Pittsfield, MA


One thing I have learned to never under-estimate is the power of old family photos.  The emotional impact, and story-telling power, of a single photo is always incredible to me, even when the photos are of another person's family. So imagine how hard it was for me to breathe when one Saturday, in the middle of interviewing my 80-year-old grandfather, Dinon, he pulled out a photo album arranged by his mother.  

November 1931: Alma
and infant son Dinon

I felt my heart stop as I pulled back the cover to find black pages neatly arranged with photos and handwritten captions of my great-grandparents' courtship, wedding, honeymoon, and early marriage.  Even though I had the chance to meet both of my great-grandparents before they passed, Ralph and Alma (better known as "Babe") are little more to me than faint childhood recollections of a stoop-shouldered man and a tiny wrinkled woman.  But in the pages of that photo album I got to glimpse them at a time when they were my age, young and newly married.  In these photos, my great-grandfather's shoulders were straight and strong, and my great-grandmother was once an absolute knock-out.

According to notes in Babe's neat handwriting, she met my great-grandfather, Ralph Boyer, in their home state of Illinois on October 26th, 1927.  They were engaged the following August, and were then married in August of 1930 after Ralph graduated from the University of Wisconsin with his master's degree in Chemical Engineering.  Shortly after, he and Alma moved to Pittsfield, MA, a city 100 miles west of Boston, where he worked for General Electric in their plastics department.

Spring of 1932:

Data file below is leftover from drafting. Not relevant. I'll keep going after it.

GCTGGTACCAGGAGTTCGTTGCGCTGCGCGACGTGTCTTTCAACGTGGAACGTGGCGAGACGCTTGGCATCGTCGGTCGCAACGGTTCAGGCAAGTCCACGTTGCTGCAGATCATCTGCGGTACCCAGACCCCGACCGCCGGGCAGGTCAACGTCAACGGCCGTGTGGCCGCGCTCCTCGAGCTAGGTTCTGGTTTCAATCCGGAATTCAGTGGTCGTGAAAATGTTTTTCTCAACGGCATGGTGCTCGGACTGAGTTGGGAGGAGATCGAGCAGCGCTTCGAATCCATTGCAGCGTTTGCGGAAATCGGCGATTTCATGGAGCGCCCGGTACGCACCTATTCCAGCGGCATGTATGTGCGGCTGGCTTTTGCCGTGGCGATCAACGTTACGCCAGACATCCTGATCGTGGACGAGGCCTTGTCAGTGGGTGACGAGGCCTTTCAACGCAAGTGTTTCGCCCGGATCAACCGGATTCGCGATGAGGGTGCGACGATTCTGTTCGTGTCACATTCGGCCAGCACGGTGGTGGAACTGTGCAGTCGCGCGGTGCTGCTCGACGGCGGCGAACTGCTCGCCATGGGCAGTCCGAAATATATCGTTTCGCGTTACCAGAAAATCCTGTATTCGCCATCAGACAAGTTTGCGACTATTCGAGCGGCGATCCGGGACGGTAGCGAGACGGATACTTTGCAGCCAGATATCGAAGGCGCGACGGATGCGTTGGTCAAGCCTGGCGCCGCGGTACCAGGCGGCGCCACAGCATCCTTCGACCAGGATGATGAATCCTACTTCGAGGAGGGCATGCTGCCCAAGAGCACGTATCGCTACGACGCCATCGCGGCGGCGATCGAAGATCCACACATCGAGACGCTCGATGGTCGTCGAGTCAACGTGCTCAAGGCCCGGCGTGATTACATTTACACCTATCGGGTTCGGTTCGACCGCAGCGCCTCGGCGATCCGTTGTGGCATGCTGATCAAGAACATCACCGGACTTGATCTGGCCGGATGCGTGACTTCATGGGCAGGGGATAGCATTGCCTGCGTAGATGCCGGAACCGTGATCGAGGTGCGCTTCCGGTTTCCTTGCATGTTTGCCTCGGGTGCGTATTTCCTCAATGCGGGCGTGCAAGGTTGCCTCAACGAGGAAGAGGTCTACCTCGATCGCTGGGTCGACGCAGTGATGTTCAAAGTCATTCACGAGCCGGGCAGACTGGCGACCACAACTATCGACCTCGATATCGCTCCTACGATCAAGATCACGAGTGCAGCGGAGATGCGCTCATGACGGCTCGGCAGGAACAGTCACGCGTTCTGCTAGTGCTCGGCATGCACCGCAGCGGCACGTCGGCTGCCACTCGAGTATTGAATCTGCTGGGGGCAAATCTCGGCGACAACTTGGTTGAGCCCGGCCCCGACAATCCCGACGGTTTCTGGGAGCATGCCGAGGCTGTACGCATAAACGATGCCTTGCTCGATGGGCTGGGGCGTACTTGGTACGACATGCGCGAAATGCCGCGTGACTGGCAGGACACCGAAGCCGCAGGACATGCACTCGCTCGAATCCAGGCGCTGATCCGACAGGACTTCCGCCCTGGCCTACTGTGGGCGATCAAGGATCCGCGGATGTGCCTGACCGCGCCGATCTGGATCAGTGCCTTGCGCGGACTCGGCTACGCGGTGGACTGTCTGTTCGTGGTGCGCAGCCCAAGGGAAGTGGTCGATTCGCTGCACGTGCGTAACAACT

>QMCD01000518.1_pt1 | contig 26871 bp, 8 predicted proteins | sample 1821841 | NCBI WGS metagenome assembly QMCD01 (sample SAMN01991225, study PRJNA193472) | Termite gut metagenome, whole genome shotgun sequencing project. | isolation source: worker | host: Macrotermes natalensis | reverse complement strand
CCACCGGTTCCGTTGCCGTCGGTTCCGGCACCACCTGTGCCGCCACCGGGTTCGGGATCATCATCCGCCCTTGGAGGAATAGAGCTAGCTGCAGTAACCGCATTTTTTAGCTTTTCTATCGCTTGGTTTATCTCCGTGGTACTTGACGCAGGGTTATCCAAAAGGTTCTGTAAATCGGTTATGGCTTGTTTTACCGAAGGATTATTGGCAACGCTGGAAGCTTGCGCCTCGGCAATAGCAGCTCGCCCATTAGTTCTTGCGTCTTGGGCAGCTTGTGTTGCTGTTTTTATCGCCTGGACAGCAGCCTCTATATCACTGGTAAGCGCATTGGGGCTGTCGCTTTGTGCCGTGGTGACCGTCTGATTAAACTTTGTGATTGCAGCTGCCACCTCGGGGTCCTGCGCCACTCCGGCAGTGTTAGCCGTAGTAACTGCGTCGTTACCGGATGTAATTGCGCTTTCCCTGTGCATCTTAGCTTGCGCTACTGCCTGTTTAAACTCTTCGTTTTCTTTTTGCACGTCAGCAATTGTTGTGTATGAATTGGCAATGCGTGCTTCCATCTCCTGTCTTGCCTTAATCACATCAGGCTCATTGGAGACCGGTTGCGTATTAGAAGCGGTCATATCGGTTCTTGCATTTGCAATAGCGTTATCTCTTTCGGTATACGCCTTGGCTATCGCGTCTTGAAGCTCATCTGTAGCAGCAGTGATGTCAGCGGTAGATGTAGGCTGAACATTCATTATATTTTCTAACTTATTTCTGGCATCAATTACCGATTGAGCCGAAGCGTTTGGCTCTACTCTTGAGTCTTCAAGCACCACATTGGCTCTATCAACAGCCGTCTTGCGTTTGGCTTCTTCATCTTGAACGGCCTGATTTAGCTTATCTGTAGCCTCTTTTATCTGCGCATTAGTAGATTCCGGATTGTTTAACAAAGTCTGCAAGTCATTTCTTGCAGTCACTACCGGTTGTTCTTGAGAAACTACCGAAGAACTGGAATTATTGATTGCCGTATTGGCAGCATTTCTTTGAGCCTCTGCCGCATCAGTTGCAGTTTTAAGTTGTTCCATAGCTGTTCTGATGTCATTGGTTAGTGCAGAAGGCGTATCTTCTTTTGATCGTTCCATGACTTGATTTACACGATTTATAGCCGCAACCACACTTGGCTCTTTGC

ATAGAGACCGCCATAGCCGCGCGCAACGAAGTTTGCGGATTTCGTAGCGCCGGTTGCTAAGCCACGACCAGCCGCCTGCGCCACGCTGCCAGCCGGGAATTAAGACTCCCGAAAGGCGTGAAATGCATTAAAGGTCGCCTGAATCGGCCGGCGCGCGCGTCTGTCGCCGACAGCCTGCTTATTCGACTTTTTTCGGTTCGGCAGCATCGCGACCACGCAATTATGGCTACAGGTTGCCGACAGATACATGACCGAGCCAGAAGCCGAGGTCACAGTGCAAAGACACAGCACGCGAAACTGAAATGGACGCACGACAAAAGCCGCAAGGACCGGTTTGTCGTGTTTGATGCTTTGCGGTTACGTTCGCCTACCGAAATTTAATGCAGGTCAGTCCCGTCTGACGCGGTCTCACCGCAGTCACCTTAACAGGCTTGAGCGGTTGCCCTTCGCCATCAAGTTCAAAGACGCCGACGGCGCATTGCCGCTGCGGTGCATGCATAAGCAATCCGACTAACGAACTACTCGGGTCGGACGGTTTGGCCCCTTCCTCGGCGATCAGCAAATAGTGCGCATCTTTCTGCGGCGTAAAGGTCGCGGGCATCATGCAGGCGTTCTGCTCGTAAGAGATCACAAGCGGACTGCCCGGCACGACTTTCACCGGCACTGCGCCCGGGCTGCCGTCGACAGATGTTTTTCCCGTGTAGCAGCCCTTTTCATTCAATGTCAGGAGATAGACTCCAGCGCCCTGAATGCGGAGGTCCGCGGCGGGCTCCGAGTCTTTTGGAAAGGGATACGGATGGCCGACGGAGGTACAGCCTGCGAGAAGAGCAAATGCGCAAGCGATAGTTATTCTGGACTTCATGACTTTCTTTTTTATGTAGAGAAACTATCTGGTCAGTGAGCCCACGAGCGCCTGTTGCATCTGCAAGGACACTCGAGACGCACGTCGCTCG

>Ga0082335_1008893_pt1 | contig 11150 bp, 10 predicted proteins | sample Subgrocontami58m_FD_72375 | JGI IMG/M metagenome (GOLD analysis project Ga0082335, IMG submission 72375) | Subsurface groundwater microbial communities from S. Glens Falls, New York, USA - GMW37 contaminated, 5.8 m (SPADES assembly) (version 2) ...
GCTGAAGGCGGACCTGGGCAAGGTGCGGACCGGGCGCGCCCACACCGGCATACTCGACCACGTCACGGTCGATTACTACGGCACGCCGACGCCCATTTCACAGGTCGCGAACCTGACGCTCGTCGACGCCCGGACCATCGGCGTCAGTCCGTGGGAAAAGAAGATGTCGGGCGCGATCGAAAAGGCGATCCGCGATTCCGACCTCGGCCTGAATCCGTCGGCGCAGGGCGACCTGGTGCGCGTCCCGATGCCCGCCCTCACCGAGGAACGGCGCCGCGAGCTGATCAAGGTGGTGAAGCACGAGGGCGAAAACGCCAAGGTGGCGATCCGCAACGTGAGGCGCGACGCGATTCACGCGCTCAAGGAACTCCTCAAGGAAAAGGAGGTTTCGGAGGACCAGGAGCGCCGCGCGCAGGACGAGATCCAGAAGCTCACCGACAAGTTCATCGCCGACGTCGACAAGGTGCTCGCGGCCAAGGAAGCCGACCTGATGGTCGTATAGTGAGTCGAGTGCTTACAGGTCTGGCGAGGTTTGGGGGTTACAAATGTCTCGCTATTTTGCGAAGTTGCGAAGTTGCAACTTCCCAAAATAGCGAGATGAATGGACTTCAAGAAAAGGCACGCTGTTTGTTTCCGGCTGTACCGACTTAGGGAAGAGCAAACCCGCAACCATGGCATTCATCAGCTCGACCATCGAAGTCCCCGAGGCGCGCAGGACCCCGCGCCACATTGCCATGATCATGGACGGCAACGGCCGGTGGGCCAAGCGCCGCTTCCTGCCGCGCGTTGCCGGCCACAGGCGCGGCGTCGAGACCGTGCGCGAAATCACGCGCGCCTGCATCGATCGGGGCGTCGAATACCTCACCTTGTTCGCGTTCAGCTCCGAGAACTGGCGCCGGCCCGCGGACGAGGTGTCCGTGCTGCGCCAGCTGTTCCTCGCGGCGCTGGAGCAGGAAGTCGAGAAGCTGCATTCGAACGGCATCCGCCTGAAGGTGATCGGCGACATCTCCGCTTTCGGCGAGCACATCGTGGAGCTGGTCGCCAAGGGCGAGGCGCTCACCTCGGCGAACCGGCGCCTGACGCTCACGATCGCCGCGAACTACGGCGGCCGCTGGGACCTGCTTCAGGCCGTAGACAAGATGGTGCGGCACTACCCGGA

Ralph, Babe and Dinon
Their firstborn child was my grandfather, Dinon.  He was born on October 26, 1931 in Pittsfield.  He ended up as a belated birthday present, born the day after his mother's 23rd birthday.
The small Boyer family first lived in an apartment as they got on their feet, Ralph working as an engineer and Alma staying home with the baby.  "My mother remembers putting butter out on the window ledge in wintertime, because I’m not sure if they had a refrigerator at that time,” my grandfather said.
Dinon enjoyed a few years as the only child - his famously-pragmatic parents waited 5 years before their second child, and another 5 years after that before their third, so that they would only have to pay for one child's college tuition at a time.
In their defense, there were plenty of reasons why the pair was so frugal, even though Ralph was well-employed.  After all, both were born on farms in Illinois, and Babe's childhood farmhouse had a dirt floor.  And the economic climate of that era was far from comforting.
"You gotta remember, this was during the Depression, and although my dad always had a job there were a number of times that he took a pay cut," Dinon said.  "He graduated from the University of Wisconsin in 1930, so he was very fortunate that General Electric hired him.  The start of the Depression was 1929, so in 1930 it was tough.  And then I was born in 1931."